Patching mysteries in history: Lifelong resident uncovering history six feet under

County natives Marlene Branson (left) and Bill Davidson walk the line between the white and African-American sections at Green Mount Cemetery in Waynesburg. The pair are working to uncover African-American history by retracing their family trees. Davidson, whose family is buried at Green Mount, said the headstones for white burials were positioned to face away from the African-American section, as seen here. (Photo by Samantha Karam)

Bill Davidson tasked himself with a feat to last many lifetimes, by recognizing those who walked this earth lifetimes ago.

“I would see cemeteries and the older guys I worked with would point them out and that’s where my interest started,” he said.

Born in 1947, Davidson, now 72, lived in Waynesburg until joining the Navy in 1966. He served until he was discharged in 1970. Starting in 1972, he worked for Equitable Gas (now called EQT) until retiring in 2001. Almost immediately after beginning with the gas company, Davidson started researching the county’s cemeteries with a simple goal in mind: construct his family tree.

“Of course, I didn’t do anything on company time,” he said jokingly.

Davidson soon discovered at least five generations of his family (both maternal and paternal) are buried at Green Mount Cemetery in Waynesburg. The cemetery dates to the 1850s, Davidson said. He isn’t sure where his family members before that time are buried, but his paternal and maternal grandfathers, grandmothers, mother, father, brother, paternal uncle and two paternal cousins are all buried at Greenmount.

“It’s African-American history, it’s my family history,” he said of his work. “And it’s general genealogy, trying to find the hidden history of Greene County on all sides.”

He estimates there are around 600 gravesites across Greene County, from single graves to huge plots like Green Mount. He hasn’t located them all, and said he probably never will, but knows the names and approximate locations, based on inquiries from others and his research through old obituaries, courthouse records and the genealogy society. He has a growing topography map of the county’s cemeteries, which he is filling in as he goes. His last count, about five years ago, put the number at 550 sites.

“I didn’t start it. I won’t finish it. But I just do what I can,” he said.

Davidson said the Works Progress Administration (WPA), which began as a way to create jobs and repair infrastructure after the 1929 stock market crash, would visit and record cemeteries with veterans in them as one of the program’s public works projects. Surveying through WPA began in 1934 and 1935, but it’s a practice that has been going on since the first cemetery, Davidson said.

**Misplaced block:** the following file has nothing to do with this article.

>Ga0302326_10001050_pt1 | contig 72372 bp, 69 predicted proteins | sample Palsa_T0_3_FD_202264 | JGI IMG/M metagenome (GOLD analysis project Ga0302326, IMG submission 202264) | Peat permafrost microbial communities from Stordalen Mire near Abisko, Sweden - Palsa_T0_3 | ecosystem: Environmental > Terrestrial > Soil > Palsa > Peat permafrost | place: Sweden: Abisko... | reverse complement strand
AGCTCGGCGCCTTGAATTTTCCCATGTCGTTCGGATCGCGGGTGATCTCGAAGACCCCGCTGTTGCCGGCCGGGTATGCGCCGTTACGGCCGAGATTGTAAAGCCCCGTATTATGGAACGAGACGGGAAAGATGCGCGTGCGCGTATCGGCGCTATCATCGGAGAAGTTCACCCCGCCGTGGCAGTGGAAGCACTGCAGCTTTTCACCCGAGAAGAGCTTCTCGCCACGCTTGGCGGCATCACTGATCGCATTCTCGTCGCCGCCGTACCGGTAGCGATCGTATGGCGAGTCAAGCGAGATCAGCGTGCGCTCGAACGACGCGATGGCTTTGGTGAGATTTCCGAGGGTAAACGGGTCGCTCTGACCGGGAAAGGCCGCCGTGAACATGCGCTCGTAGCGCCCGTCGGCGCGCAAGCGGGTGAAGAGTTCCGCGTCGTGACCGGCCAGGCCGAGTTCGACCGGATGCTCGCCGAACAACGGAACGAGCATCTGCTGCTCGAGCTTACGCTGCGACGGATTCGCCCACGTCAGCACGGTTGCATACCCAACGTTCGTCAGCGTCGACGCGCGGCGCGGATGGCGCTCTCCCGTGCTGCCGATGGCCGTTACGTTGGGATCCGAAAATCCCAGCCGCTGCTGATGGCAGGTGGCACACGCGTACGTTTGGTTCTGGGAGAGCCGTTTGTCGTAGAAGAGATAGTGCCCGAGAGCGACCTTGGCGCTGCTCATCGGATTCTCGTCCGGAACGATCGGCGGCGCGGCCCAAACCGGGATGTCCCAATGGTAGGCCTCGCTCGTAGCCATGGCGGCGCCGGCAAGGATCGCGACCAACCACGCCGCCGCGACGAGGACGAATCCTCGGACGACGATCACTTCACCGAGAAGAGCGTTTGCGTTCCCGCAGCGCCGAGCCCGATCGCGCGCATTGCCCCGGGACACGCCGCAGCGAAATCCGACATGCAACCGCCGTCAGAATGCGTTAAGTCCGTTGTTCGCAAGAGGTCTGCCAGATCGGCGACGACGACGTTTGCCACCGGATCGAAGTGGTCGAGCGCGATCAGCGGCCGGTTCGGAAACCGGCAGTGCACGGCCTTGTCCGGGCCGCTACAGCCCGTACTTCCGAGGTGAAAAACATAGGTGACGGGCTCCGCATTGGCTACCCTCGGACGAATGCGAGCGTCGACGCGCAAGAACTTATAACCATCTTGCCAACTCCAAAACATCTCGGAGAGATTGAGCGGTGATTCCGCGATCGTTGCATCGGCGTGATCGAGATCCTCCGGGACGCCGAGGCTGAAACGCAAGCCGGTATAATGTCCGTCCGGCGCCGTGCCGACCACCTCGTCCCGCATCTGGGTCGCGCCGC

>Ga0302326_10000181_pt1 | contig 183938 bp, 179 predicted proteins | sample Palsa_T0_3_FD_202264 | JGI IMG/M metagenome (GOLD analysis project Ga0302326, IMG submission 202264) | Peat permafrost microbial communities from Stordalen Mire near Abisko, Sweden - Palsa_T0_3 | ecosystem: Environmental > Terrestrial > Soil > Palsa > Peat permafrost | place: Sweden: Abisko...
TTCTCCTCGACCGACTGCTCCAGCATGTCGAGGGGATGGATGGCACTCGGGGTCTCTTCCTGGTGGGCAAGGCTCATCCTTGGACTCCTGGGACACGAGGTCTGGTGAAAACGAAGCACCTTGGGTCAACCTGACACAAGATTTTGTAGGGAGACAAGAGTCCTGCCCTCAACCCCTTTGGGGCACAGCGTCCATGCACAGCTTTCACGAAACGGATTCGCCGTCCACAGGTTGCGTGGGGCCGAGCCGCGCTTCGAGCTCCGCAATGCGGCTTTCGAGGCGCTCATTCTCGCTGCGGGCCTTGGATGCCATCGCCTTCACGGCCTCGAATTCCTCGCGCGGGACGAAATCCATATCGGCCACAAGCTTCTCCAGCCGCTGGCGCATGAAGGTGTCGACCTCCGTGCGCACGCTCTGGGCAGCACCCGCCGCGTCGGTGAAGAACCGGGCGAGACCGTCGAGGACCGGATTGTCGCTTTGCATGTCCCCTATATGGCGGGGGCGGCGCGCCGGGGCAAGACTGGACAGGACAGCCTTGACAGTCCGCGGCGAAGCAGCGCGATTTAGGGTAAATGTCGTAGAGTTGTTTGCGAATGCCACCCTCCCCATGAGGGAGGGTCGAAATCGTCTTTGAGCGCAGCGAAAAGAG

“I just felt like doing it,” he said. “I knew very little, people passed away and I never got a chance to talk to them.”

He’s currently working with childhood friend Marlene Branson, originally of Pitt Gas in Clarksville. Davidson said they share “things of interest” with each other and even coauthored a book in 2002: “Early African American Life in Waynesburg, Greene County, Pennsylvania.”

Branson has written 17 books on African-American history. Her research dates to 1984 when she “took the information and put it to pen,” she said. “I started out recording all the Africans in the census from 1920.”

She estimates that less than 1% of the county’s graves are of African-Americans.

Davidson said the well-known cemeteries where the county’s African-American residents rest — either plots entirely dedicated to African-Americans or with a designated section — are as follows: the Burgess Family Burying Ground in Deep Valley, a graveyard in Carmichaels, Cumberland Presbyterian Cemetery in Jefferson, East Waynesburg Cemetery, which is no longer there, Green Mount Cemetery in Waynesburg, Negro Run Cemetery in Gilmore, Porter Lantz in Blacksville, Shannon Run Cemetery in Perry and Valley Chapel in Holbrook.

“Everyone else is buried in other cemeteries (or) wherever they want,” Branson said. “I don’t think there was discrimination in terms of where you could be buried.”

On a daily basis, Davidson also works with Jan Slater in the state of Washington, who has family in Greene County, and Darlene Haring of Waynesburg, another friend of his who is trying to visit all the county’s African-American gravesites.

“There’s just a lot of people doing a lot of research and every once in a while we find something,” he said. “But every family has history and if we can delve into that we can sometimes come up with something we weren’t aware of.”

For example, Davidson noted two white men, immigrants, are buried in the section at Green Mount dedicated to African-Americans.

“(They) might not have had friends or was more familiar with African-Americans,” Branson said.

Davidson has a 14-year-old daughter, Amanda, whom he hopes will carry on searching their family history. He said she is gaining interest in his work.

“She’s paying attention whenever I talk now,” he said. “In my research, everything will be passed down to Amanda.”

Davidson said the funny thing about genealogy, about history in general, is that once he patches a hole in the timeline another one presents itself.

“I have a set of cemetery records and I have no idea who did them, but there are several hundred pages of them and they are Greene County,” he said. “A lot of times we clear up a mystery or it becomes a deeper mystery.”

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